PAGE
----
New York - Americans are increasingly turning to financial software to do their own taxes. That's great news for TurboTax maker Intuit, but it's a lot less encouraging for H&R Block and other professional tax preparation companies.
The total number of self-prepared returns filed this tax season is up 3.3% compared to last year, according to figures from the Internal Revenue Service through early April. Meanwhile, the number of returns filed by accountants and other tax professionals fell 1% over the same period.
The growth in DIY tax returns is "encouraging" for Intuit, said JP Morgan Securities analyst Sterling Auty in a report this month. It's a trend that has accelerated within the past few years.
So it's no wonder that shares of Intuit are up nearly 250% in the past five years, while H&R Block has fallen more than 6% over the same time frame. Intuit has trounced the broader market as well: The S&P 500 has gained about 56% since April 2014.
The rise in popularity of tax software like TurboTax has clearly hurt H&R Block and its network of more than 10,000 tax preparation professionals. Sure, H&R Block has DIY software, too. But that business pulls in a tiny fraction of sales.
DIY tax preparation in the United States accounted for less than 5% of H&R Block's total revenue in the first nine months of this fiscal year. Assisted tax preparation for US customers generated more than 40% of the company's sales.
Intuit, on the other hand, generates about 30% of its overall revenue from DIY consumer software like TurboTax. (The company also owns QuickBooks, a line of small business software, as well as Mint, the personal finance app.)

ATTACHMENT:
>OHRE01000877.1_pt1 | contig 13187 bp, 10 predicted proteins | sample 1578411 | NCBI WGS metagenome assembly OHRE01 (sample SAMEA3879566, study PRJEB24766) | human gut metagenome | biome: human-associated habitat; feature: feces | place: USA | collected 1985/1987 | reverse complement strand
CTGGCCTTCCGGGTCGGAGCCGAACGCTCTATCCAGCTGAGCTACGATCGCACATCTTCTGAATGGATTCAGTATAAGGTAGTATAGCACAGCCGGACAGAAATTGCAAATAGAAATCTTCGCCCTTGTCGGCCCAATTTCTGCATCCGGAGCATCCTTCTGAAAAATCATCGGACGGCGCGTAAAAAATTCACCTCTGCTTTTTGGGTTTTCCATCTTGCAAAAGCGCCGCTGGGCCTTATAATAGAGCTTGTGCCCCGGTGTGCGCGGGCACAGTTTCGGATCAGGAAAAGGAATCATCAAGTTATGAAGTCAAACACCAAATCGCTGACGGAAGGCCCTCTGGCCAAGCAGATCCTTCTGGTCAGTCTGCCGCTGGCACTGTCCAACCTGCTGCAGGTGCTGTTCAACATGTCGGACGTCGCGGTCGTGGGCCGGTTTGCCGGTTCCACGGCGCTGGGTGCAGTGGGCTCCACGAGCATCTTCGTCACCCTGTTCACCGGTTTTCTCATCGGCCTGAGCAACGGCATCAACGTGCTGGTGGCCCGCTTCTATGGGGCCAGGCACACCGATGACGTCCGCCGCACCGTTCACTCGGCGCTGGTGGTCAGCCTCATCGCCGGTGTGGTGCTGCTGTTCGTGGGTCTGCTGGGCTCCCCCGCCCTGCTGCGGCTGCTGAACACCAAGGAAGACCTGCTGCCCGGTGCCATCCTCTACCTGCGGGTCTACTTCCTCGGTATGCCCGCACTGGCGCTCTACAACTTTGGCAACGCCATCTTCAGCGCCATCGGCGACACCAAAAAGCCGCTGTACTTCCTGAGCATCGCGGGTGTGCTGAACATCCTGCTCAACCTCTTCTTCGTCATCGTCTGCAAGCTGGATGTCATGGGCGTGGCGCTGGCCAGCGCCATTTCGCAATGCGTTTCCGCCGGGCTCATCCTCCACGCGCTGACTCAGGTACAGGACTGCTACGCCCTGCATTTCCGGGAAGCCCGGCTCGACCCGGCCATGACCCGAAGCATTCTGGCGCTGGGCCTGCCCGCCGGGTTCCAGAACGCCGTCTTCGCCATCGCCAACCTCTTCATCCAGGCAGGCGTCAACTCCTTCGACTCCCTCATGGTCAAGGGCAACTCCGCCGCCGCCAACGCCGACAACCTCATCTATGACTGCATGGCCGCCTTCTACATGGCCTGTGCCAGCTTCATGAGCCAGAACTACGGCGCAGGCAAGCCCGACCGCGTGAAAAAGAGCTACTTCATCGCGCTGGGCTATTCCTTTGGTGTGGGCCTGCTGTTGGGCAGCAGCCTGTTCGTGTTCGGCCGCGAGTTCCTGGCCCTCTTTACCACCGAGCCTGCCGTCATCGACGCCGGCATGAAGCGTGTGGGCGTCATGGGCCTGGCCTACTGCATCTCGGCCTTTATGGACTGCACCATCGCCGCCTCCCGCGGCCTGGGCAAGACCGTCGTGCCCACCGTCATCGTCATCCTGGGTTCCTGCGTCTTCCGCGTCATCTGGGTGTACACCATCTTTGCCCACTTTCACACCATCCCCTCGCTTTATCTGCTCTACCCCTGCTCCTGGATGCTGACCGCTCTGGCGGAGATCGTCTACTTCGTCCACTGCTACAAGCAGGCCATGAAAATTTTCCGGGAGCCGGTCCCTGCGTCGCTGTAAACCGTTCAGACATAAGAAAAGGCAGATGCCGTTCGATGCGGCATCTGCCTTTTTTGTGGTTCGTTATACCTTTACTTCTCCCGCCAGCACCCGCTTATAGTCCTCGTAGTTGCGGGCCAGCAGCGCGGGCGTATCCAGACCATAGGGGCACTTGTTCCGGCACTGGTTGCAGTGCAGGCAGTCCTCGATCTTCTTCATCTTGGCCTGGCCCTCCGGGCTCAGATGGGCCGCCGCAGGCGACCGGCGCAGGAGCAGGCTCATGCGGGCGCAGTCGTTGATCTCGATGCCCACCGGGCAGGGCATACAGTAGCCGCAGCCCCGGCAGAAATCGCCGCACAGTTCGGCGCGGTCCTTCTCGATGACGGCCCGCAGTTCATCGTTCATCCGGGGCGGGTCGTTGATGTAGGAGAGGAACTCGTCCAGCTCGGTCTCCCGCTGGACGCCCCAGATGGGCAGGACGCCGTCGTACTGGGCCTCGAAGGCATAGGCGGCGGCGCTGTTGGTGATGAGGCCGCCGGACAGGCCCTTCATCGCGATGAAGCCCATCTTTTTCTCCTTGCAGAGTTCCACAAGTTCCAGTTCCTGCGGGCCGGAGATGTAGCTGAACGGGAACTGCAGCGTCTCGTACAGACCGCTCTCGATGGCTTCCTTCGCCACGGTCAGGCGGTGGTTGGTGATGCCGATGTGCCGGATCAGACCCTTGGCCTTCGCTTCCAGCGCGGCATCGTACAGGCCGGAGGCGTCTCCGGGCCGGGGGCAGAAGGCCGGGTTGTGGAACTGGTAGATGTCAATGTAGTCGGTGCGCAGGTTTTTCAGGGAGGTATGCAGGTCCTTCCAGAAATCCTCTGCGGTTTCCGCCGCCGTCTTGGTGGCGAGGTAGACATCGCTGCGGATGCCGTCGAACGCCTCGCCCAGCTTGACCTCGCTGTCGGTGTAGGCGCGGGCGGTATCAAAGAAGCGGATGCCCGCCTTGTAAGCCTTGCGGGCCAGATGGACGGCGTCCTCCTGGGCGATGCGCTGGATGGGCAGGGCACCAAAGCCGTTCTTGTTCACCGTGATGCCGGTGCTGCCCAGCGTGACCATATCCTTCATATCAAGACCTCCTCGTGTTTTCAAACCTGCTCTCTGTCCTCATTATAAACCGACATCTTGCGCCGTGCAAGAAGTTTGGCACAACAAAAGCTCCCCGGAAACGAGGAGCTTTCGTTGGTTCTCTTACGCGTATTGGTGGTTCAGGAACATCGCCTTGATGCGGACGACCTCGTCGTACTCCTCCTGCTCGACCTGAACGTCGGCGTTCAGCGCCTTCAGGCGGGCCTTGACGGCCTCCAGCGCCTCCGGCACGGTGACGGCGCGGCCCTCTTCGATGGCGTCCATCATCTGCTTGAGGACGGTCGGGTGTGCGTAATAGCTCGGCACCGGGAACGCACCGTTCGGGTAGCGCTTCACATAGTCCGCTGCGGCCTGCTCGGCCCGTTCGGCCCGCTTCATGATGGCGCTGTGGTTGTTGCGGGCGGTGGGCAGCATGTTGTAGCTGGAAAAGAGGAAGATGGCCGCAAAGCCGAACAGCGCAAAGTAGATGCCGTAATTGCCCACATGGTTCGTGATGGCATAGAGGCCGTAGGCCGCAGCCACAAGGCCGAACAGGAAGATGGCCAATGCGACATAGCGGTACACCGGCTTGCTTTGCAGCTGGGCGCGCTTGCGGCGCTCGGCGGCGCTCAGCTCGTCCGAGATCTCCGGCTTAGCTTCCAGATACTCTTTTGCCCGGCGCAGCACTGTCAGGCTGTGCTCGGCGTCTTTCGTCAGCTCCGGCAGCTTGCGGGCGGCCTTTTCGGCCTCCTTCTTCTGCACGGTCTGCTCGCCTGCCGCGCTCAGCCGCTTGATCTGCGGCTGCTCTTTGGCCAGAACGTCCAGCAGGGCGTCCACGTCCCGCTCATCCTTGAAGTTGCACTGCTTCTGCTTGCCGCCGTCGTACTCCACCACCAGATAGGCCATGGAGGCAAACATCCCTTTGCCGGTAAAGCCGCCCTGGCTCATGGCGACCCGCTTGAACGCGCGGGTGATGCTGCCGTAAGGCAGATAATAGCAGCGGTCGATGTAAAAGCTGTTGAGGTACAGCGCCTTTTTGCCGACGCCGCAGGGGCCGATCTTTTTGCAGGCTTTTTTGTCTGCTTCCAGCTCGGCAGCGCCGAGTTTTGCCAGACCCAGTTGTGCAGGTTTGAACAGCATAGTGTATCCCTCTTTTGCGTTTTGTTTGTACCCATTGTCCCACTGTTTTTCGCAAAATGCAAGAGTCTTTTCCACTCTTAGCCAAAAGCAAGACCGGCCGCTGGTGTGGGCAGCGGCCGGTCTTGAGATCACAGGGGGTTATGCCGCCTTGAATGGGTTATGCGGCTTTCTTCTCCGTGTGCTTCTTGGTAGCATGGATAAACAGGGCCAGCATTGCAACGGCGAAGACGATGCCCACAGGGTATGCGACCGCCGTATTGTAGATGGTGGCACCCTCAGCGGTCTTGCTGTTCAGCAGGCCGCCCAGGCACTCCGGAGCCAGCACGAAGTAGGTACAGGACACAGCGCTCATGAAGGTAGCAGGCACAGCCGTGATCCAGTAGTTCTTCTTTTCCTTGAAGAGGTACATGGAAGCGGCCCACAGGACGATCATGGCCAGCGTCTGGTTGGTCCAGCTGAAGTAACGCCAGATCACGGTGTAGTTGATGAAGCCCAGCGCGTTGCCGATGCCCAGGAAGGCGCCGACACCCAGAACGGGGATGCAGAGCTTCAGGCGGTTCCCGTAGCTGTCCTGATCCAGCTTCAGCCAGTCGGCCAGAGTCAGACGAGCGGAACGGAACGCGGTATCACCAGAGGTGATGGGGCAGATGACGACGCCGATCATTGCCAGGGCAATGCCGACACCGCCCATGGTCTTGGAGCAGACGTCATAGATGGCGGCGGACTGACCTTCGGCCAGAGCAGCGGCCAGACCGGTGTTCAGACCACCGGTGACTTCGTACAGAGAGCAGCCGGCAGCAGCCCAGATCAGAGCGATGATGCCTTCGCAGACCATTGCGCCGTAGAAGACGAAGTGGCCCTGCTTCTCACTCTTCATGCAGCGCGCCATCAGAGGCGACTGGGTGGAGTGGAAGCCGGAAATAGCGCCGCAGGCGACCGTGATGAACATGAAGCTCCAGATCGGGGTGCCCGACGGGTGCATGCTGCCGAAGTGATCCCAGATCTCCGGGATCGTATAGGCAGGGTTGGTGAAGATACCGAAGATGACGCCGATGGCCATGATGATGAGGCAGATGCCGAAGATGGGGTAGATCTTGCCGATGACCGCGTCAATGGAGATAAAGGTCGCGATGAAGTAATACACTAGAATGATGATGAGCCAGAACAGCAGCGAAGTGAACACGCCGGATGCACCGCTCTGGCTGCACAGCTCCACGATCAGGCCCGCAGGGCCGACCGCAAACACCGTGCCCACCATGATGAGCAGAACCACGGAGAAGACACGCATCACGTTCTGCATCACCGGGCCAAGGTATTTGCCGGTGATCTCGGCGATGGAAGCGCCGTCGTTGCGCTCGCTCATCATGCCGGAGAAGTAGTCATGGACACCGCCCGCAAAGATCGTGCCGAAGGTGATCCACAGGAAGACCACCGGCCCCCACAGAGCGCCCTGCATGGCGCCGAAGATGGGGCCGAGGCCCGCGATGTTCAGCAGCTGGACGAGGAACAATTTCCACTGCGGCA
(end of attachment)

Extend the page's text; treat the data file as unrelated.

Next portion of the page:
"The DIY tax business has been growing much faster than assisted tax preparation," said Michael Millman, an analyst who follows both Intuit and H&R Block for Millman Research Associates. "It's going to be hard for H&R Block to catch Intuit and TurboTax."
Tax reform hasn't helped H&R Block, either.
H&R Block CEO Jeffrey Jones said in March that the company expects that more Americans will now be able to take the standard deduction.
Simpler tax preparation is not necessarily great news for H&R Block and its network of professionals. But Jones said that the changes to the way taxes are filed are why the company is trying to emphasize the software it provides for personal use.
"I never want to pretend like we have our head in the sand, and that there isn't some migration happening, which is why we're investing like we are in building out our DIY business," he told analysts on a call to discuss the company's earnings.
Intuit CEO Sasan Goodarzi, meanwhile, recently called tax simplification "really good for consumers" during a February earnings conference call.
Making matters worse for H&R Block, Intuit has introduced new products that target people who still want some tax assistance. The company launched TurboTax Live, which lets people chat online with certified public accountants, in November 2017.
Analysts also favor Intuit's outlook. The company's earnings are expected to grow 15% annually over the next few years. H&R Block's projected growth rate is 10%.
Lack of competition from the US government
One competitor neither company will likely have to worry about anytime soon: the US government.
That's because there is bipartisan support in Congress for a new bill dubbed the Taxpayer First Act, which would prohibit the IRS from creating its own online tax preparation software.
The bill is controversial. The nonprofit journalism website ProPublica has pointed out that both Intuit and H&R Block have lobbied Congress extensively to keep the IRS from setting up its own free tax filing system.
Asked about the bill, an H&R Block spokesperson told CNN Business that the company is "committed" to "providing help and inspiring confidence in our clients and communities everywhere."
"We regularly engage with policymakers on matters that would benefit taxpayers, including the Taxpayer First Act, which would improve and modernize IRS service," the spokesperson said in an email.
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